Dr. Priscilla Laws
Dickinson College, Pennsylvania
Department of Physics
& Astronomy
Workshop Physics

Workshop Physics was conceived to address perceived problems in the traditional introductory physics course. The staff of the project designed an introductory course series that would enable students to become proficient in the use of contemporary research tools, would capture their interest, and would give them skills in scientific inquiry and reasoning useful in further study in physics and other sciences. The course was envisioned to replace all lectures with collaborative activities, hands-on investigations, analysis and discussion.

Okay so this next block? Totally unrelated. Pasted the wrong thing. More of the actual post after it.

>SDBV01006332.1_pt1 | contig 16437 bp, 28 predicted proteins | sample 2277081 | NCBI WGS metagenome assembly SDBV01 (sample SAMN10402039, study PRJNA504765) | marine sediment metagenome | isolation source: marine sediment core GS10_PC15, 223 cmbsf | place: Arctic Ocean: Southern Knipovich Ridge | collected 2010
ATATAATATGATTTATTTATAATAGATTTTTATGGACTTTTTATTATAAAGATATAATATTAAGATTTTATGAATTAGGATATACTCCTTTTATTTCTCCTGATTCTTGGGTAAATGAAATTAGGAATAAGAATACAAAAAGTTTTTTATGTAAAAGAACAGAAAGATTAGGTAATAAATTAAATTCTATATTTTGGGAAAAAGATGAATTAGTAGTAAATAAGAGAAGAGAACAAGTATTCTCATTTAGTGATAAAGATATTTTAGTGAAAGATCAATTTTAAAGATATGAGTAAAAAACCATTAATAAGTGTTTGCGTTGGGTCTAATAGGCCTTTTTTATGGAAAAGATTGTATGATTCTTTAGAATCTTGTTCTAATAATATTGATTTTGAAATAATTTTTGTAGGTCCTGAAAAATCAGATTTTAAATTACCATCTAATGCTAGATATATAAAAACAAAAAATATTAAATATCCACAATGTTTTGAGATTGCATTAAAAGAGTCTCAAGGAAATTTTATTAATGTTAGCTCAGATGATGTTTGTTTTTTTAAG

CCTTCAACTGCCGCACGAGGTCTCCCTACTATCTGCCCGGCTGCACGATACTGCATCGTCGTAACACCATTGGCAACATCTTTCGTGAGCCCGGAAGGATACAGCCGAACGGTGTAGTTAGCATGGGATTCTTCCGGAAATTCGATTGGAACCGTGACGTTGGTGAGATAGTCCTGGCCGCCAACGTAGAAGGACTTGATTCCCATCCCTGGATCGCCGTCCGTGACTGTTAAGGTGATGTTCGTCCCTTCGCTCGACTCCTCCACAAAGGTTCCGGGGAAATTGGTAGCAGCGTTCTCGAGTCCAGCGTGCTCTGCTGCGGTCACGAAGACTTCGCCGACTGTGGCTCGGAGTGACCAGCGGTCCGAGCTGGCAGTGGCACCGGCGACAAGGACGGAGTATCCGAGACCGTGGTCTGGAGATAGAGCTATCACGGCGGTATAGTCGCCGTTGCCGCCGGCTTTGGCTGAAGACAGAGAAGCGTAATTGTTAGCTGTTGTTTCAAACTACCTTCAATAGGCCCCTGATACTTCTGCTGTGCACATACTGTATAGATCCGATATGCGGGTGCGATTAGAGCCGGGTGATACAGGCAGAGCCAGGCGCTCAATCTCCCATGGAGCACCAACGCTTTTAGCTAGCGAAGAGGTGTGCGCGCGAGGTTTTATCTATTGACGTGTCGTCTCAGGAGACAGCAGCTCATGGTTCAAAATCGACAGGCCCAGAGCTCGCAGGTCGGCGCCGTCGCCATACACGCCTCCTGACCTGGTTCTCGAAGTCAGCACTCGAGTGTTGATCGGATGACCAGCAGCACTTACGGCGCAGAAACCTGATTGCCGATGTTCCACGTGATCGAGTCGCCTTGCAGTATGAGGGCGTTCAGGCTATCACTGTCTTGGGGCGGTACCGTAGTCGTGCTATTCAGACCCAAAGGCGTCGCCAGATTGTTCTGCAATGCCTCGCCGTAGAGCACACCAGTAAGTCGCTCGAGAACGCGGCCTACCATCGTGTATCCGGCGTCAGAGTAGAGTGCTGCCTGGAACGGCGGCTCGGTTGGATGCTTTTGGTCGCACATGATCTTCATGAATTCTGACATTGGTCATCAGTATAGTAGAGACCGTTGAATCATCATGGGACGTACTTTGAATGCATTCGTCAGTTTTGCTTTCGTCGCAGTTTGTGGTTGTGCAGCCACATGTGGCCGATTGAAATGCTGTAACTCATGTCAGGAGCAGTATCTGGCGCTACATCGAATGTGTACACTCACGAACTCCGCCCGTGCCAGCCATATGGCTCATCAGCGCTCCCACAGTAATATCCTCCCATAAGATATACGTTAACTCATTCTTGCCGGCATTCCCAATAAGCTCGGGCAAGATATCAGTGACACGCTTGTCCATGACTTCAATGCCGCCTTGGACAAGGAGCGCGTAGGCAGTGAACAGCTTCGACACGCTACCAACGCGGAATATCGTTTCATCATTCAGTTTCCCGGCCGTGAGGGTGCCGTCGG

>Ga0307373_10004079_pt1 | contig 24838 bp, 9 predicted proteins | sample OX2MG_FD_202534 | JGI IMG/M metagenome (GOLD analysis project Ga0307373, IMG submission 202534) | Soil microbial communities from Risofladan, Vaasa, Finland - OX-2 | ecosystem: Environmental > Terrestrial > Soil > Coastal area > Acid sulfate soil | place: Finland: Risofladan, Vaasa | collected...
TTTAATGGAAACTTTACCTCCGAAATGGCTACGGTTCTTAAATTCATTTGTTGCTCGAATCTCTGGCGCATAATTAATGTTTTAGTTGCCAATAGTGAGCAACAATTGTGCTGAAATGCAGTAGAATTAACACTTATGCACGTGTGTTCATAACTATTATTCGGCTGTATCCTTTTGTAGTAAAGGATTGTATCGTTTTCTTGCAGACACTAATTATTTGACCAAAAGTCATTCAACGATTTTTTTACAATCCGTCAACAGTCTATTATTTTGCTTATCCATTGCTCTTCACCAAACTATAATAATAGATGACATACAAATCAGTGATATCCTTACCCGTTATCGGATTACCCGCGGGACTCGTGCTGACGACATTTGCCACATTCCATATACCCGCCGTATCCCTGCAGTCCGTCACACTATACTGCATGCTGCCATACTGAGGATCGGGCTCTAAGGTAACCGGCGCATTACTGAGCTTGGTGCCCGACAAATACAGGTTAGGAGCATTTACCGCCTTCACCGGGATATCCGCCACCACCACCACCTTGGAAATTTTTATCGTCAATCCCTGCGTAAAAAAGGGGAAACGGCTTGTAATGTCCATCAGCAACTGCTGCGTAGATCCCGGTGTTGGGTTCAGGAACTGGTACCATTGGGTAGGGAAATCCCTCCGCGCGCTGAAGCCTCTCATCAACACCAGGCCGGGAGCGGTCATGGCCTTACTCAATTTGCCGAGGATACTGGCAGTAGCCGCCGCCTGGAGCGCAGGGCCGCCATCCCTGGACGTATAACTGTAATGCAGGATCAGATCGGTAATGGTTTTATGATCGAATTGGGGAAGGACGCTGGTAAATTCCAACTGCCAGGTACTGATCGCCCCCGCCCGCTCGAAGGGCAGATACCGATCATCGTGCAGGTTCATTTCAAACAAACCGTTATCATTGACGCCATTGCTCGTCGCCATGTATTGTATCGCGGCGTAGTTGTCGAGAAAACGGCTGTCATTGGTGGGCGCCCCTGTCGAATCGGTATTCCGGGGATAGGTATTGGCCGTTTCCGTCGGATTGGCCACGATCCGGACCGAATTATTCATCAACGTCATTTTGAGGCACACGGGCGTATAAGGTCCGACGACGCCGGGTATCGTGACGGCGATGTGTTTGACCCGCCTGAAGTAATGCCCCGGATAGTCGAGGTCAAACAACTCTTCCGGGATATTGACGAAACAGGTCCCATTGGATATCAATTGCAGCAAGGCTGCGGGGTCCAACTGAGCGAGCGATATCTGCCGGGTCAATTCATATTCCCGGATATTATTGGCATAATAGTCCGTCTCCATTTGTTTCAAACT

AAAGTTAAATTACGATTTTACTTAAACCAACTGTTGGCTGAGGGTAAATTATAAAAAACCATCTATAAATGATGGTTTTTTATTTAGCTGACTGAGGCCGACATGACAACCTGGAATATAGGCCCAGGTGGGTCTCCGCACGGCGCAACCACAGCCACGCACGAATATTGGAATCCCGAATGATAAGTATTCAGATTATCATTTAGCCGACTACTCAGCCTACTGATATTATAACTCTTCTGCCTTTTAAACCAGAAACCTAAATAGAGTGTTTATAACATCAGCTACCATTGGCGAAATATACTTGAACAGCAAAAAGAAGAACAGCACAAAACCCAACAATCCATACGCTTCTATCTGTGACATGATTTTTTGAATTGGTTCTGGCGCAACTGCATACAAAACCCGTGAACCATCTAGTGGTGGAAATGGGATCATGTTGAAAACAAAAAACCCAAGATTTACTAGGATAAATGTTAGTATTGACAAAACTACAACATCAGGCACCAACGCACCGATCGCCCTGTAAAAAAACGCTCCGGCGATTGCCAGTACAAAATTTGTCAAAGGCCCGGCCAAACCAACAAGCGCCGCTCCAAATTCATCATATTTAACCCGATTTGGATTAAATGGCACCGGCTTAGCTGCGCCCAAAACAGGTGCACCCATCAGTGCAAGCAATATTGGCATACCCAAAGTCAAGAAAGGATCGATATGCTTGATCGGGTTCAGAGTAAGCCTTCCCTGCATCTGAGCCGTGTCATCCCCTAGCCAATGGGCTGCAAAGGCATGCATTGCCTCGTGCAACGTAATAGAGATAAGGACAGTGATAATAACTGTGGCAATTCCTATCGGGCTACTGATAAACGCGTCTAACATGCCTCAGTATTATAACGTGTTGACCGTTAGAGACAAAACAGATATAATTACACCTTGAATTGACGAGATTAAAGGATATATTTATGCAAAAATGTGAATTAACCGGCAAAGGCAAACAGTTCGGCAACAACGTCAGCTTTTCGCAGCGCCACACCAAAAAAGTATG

Workshop Physics has received numerous awards recognizing its contribution to physics and science education including the Merck Innovation Award in Undergraduate Science Education and an EDUCOM/NCRIPTAL Award for Best Software in Physics. In 1996 Priscilla W. Laws was awarded the Robert A. Millikan Award from the American Association of Physics Teachers and a Charles A. Dana Award for Pioneering Achievement in Education in 1993 along with Ronald K. Thornton of Tufts University.

Dr. Brock Spencer
Beloit College, Wisconsin
Department of Chemistry
ChemLinks Coalition
The ChemLinks Coalition is one of the five systemic initiatives in college and university chemical education reform funded by the National Science Foundation. ChemLinks modules focus on real world problems such as global warming and ozone holes, along with contemporary technology such as nanotechnology and how CD readers function.